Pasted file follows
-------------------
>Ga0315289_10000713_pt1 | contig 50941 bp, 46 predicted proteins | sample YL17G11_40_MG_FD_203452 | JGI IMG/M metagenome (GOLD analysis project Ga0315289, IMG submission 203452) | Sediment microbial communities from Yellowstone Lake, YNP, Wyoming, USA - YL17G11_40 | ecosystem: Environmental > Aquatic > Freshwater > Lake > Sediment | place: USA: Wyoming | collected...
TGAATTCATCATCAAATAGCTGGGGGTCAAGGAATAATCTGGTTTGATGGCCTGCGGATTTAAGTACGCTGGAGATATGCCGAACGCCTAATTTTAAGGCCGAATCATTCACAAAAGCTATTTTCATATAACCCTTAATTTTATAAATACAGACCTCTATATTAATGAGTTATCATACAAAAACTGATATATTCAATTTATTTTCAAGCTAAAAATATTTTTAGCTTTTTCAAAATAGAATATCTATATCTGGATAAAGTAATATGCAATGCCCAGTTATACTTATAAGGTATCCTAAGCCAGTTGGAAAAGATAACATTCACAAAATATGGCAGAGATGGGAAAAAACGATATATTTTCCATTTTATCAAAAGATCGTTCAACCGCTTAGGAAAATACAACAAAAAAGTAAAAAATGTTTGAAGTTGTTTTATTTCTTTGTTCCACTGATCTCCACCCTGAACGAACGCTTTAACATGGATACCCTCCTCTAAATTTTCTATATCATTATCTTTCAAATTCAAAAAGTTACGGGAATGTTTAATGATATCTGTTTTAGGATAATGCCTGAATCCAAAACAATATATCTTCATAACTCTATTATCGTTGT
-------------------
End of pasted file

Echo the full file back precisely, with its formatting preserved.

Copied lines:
>Ga0315289_10000713_pt1 | contig 50941 bp, 46 predicted proteins | sample YL17G11_40_MG_FD_203452 | JGI IMG/M metagenome (GOLD analysis project Ga0315289, IMG submission 203452) | Sediment microbial communities from Yellowstone Lake, YNP, Wyoming, USA - YL17G11_40 | ecosystem: Environmental > Aquatic > Freshwater > Lake > Sediment | place: USA: Wyoming | collected...
TGAATTCATCATCAAATAGCTGGGGGTCAAGGAATAATCTGGTTTGATGGCCTGCGGATTTAAGTACGCTGGAGATATGCCGAACGCCTAATTTTAAGGCCGAATCATTCACAAAAGCTATTTTCATATAACCCTTAATTTTATAAATACAGACCTCTATATTAATGAGTTATCATACAAAAACTGATATATTCAATTTATTTTCAAGCTAAAAATATTTTTAGCTTTTTCAAAATAGAATATCTATATCTGGATAAAGTAATATGCAATGCCCAGTTATACTTATAAGGTATCCTAAGCCAGTTGGAAAAGATAACATTCACAAAATATGGCAGAGATGGGAAAAAACGATATATTTTCCATTTTATCAAAAGATCGTTCAACCGCTTAGGAAAATACAACAAAAAAGTAAAAAATGTTTGAAGTTGTTTTATTTCTTTGTTCCACTGATCTCCACCCTGAACGAACGCTTTAACATGGATACCCTCCTCTAAATTTTCTATATCATTATCTTTCAAATTCAAAAAGTTACGGGAATGTTTAATGATATCTGTTTTAGGATAATGCCTGAATCCAAAACAATATATCTTCATAACTCTATTATCGTTGT